Hello, Dear Readers!
Here is another post going into the highlights of one of our more recent papers dealing with dinosaur ichnology: the study of foot injuries in the fossil record!
Have you ever stubbed your toe? Pulled a muscle in your leg? Walked anywhere with a rock in your shoe? It doesn’t take major discomfort to figure out that foot and leg injuries can result in you walking “funny.” Perhaps you had to hop around on one foot for a bit. Maybe you could only take a certain length of step using your injured leg. All of the compensations that you make to avoid further or greater discomfort or pain have a good chance of being seen in your trackway. These modifications due to pelvic limb injuries also have a good chance of being preserved in the fossil record.
Of course, we have to be careful when looking at a fossilized trackway and seeing something “odd” about, for example, the gait of an animal. One aspect that can confuse people about vertebrate ichnology is that there is a HUGE amount of variation in how footprints are preserved and in how the animals themselves moved. All of that variation is perfectly normal. Dinosaurs (and any other vertebrate ambling over the landscape) are not metronomes. They are not robots. They will absolutely not take a step that is EXACTLY 345 cm long each and every time they step, or place their feet EXACTLY the same way every time. Some oddities in trackways are just that: oddities that are due to the natural variation in how a living, breathing, complex animal interacts with its environment as it moves from Point A to Point B.
In other words, when we look for phenomena that we can call pathologies, we are looking for repeated abnormalities in footprint shape and movement. This is the framework we used to review reports of fossilized footprints that preserve oddities that cannot be explained by poor preservation or an animal being an animal.
What Is An Ichnopathology?
When we discuss pathologies, or in this case ichnopathologies, we’re talking about trauma (bone or soft tissue) that would result in an animal walking differently than it would be expected to walk.
A pathology of the foot would result in direct preservation of the soft tissue and/or skeletal trauma that the foot experienced, such as a dislocated, broken, or amputated toe. A pathology of the lower (tibia and fibula, and muscles) and/or upper leg (femur and muscles) would result in a pace (a footstep) and stride (how the animal moves from right footprint to right footprint, or the “right-left-right” sequence of the trackway) that is different, such as a limp, shuffle, or foot drag, while the footprint itself may (but not always) look completely normal.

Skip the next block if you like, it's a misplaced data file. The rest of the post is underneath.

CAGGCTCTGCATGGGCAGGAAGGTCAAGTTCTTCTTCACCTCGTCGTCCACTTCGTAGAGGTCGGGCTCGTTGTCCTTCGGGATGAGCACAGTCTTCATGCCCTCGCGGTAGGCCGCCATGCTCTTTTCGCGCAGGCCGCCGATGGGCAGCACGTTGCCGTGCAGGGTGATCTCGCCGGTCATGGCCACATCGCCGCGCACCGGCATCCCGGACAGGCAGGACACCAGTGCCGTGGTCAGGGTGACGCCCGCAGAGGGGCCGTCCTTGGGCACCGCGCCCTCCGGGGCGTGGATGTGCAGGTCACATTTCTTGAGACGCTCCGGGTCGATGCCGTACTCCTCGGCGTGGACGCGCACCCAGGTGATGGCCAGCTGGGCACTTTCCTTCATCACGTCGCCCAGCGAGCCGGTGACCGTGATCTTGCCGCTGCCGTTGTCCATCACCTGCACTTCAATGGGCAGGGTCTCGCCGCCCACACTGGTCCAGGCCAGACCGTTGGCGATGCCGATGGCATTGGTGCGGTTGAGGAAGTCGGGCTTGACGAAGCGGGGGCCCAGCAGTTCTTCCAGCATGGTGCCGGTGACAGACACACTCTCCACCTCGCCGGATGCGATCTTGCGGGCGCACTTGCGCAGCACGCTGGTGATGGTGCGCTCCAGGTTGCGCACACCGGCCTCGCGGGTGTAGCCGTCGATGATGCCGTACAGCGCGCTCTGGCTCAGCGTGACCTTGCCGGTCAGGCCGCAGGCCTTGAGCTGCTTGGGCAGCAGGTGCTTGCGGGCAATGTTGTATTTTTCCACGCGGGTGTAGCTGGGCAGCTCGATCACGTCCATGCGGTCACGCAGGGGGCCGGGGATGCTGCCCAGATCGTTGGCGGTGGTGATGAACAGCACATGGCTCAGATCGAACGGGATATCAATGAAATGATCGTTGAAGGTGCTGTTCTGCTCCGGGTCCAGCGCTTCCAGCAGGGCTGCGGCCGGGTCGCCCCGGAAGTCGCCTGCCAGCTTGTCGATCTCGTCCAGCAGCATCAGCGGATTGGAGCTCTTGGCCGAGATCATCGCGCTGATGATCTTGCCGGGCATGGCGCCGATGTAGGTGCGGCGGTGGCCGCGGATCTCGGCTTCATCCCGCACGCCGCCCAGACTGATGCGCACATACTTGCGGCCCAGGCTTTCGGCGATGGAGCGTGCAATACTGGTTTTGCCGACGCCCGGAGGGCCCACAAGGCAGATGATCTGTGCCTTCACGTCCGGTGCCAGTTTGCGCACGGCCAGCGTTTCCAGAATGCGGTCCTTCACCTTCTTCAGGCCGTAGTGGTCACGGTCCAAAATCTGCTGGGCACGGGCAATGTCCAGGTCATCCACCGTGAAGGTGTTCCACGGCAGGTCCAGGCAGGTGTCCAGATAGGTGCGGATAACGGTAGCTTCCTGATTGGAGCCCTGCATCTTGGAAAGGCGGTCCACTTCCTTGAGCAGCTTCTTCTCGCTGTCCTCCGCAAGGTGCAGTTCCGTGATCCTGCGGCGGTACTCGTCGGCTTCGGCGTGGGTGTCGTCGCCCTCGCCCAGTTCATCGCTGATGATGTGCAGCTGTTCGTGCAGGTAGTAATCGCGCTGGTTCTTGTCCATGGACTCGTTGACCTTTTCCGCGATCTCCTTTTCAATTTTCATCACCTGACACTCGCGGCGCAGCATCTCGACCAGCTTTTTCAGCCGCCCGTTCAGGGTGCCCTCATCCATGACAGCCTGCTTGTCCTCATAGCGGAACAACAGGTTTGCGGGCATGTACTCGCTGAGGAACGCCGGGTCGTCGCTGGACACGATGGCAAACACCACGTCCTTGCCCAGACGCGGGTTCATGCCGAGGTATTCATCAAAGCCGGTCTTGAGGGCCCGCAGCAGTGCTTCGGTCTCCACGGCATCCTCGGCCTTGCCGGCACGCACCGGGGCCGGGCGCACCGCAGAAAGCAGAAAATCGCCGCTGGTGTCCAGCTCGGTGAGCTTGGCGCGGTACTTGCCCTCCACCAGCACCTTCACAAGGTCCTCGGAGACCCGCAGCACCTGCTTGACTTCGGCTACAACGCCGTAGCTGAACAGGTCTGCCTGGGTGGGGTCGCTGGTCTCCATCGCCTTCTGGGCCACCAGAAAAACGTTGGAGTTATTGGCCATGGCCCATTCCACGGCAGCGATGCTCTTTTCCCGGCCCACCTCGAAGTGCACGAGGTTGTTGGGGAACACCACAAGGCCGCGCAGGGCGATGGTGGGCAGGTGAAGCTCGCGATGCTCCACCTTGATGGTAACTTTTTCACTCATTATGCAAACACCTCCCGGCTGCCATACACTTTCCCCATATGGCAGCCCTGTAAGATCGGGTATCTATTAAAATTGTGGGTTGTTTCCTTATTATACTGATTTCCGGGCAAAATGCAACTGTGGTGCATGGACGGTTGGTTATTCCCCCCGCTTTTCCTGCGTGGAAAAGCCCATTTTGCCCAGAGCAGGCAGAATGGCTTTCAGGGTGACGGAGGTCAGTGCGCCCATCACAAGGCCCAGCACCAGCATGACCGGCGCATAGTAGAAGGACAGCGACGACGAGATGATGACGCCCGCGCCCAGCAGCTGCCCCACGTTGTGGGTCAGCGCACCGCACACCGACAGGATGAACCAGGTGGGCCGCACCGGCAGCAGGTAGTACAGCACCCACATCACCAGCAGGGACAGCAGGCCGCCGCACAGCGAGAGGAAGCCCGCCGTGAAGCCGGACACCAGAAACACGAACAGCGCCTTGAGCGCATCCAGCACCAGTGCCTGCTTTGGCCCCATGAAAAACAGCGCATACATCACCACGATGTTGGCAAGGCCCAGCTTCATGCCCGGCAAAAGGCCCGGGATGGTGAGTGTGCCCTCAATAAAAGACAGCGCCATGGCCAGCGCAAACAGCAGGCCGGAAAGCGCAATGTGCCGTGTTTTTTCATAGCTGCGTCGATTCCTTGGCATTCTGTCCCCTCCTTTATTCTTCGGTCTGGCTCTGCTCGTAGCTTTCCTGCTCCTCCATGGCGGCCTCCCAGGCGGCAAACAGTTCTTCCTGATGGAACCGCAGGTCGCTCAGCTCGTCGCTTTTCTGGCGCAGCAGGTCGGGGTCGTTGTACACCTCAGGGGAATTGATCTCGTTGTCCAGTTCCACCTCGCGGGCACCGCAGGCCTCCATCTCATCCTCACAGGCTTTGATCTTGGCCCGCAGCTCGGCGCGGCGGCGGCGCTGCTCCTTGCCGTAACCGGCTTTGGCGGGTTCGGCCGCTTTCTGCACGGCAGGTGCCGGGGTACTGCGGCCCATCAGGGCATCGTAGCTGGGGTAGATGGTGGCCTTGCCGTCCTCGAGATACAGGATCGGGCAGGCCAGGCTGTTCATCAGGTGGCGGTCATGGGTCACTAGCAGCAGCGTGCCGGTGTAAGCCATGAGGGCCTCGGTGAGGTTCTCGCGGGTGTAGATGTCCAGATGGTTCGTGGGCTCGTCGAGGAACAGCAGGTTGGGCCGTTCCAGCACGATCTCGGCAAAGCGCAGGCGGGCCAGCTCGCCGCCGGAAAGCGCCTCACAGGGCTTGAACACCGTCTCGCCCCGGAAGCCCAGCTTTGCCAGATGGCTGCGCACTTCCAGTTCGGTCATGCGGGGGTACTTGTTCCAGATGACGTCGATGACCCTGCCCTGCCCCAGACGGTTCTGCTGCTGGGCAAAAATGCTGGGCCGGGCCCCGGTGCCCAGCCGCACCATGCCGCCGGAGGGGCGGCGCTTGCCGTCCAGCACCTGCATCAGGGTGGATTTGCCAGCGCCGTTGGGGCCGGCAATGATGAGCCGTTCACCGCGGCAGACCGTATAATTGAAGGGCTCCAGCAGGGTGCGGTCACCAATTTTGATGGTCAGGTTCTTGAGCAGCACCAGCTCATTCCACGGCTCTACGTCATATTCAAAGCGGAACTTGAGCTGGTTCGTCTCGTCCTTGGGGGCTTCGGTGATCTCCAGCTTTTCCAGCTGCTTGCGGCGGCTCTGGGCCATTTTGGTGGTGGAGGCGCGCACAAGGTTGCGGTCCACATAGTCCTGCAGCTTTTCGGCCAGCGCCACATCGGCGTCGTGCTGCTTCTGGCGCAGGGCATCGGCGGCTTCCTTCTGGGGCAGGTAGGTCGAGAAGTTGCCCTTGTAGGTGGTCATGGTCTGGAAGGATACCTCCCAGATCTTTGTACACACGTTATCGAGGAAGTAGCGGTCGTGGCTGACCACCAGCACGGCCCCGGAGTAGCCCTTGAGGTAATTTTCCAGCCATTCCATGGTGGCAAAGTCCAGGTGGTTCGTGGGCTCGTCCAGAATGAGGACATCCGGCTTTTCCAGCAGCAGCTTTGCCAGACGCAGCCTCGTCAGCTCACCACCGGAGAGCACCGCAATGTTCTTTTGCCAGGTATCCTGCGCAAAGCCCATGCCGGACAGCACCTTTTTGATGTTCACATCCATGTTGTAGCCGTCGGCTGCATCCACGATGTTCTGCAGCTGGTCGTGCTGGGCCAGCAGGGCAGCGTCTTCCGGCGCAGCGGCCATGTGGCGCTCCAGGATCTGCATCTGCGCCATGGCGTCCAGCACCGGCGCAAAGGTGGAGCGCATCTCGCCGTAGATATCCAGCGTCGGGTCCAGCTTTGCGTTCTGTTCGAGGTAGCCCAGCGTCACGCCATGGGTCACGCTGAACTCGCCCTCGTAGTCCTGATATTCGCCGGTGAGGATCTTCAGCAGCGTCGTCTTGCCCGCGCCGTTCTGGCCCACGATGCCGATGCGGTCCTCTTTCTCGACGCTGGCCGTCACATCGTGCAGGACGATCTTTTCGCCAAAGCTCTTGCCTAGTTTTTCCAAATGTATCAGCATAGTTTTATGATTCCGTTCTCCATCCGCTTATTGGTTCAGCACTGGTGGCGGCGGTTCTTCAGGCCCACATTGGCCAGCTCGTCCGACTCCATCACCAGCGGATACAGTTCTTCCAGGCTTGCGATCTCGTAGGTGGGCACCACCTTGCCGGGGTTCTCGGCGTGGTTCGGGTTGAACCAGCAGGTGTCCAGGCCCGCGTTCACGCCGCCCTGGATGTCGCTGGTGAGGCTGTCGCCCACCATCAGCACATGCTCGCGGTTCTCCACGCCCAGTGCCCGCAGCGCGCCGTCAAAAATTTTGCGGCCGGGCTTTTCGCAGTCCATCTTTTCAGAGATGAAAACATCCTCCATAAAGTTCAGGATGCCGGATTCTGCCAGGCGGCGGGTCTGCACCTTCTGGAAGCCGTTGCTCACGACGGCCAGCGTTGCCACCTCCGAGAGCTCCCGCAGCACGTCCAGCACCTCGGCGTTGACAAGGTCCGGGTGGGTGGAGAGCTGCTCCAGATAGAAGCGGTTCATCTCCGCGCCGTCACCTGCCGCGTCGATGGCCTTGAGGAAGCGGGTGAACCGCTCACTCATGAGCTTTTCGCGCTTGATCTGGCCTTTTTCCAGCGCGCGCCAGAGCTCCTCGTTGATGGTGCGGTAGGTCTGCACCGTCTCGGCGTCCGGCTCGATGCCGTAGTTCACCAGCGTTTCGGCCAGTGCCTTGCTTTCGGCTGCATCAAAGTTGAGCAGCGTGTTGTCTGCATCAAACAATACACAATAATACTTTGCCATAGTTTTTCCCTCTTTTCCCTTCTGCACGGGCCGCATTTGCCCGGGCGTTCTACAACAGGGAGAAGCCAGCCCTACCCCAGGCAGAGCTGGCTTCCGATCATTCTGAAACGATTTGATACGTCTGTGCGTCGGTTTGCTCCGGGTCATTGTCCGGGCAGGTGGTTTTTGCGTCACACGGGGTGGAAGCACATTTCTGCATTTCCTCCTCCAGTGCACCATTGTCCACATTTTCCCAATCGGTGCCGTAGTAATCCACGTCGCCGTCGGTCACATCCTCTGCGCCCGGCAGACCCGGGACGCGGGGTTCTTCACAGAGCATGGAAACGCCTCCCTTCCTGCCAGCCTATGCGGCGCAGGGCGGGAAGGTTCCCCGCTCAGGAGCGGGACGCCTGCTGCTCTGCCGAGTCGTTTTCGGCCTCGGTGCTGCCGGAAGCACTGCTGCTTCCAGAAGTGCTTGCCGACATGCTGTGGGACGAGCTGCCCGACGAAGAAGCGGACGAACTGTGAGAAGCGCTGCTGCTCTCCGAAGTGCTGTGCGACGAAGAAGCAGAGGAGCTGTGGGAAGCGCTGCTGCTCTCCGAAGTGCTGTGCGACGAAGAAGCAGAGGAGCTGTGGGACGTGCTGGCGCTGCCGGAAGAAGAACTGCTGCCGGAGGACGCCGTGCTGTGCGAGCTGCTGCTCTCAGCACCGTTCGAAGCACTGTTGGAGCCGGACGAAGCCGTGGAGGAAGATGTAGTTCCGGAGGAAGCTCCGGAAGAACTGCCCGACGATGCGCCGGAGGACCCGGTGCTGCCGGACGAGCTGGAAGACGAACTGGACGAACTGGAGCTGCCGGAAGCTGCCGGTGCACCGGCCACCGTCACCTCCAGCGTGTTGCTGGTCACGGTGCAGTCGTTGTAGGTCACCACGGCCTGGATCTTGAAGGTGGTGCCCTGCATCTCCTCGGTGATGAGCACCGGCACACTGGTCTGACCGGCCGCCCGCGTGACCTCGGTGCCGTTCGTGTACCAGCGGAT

What Is Not An Ichnopathology?
There are footprint phenomena that are not ichnopathologies, no matter how strange they may look. Here are a couple of examples.
A. Missing Toes versus Natural Morphology
Here’s the danger of looking at isolated, singleton footprints. Let’s say you see a single footprint with a missing digit II (inner toe). Is this footprint the result of an injury, or is it the footprint of a dromaeosaur? It may be easy to see that the toe is missing, but looking at the trackway is essential in making an accurate interpretation of why that inner toe is “missing”.
Compare these two images:
The top image from Abel (1935) shows a large theropod trackway with a toe missing on only the right footprint. The bottom image from Xing et al. (2012) shows that there is a toe “missing” on both left and right footprints. Both trackways show this as a repeated occurrence. When we see a toe repeatedly missing from one foot only, that is a likely candidate for a pathology. When we see a toe missing repeatedly on both feet, it was likely never there to begin with, as is the case with dromaeosaurs. In fact, a consistently missing digit II is one of the synapomorphy-based characters we can use to confidently identify a trackway as belonging to a member of Paraves.
We have also observed dinosaur trackways where only one footprint shows a missing toe, while all of the other toes are more or less impressed. Those occurrences are most easily explained by preservation, rather than injury or anatomy: not every footprint within a trackway is going to be beautifully preserved.
B. Limping versus Laterality
Remember before when I said that animals aren’t metronomes? It is not uncommon for perfectly healthy animals to favor one limb over the other. This might result in a trackway that looks like it preserves a limp. However, “limping” is a loaded term: it implies that there was an injury or defect that caused the animal to walk the way it does. Data collected from emus (Dromaius novaehollandiae) shows that emus may take longer paces when stepping off with their right foot than if they step off with their left foot (McCrea et al., 2015). In other words, emus are right-handed, or right-footed. Ostriches have also been observed to be a bit right-footed (Bachiodonna et al., 2010). These irregular walking patterns aren’t the cause of injury, but rather because of laterality.
C. Anatomical Anomalies
I have a few bizarre requests for the Universe in terms of cool fossils to be found. One is polydactyly in dinosaurs, or even in a fossil felid trackway. When I was a child my family adopted a polydactyl cat (also known as a Hemmingway cat). Charlie’s hands sported two extra digits each, while his feet each had one extra digit. If Past Me had known Present Me was going to be this much of an ichnology geek, Past Me would have taken pictures of his footprints. No matter how many toes a cat has, there are still features on the foot (and the footprint) that would make it easy to identify it as a cat footprint, like the tri-lobed metatarsophalangeal pad.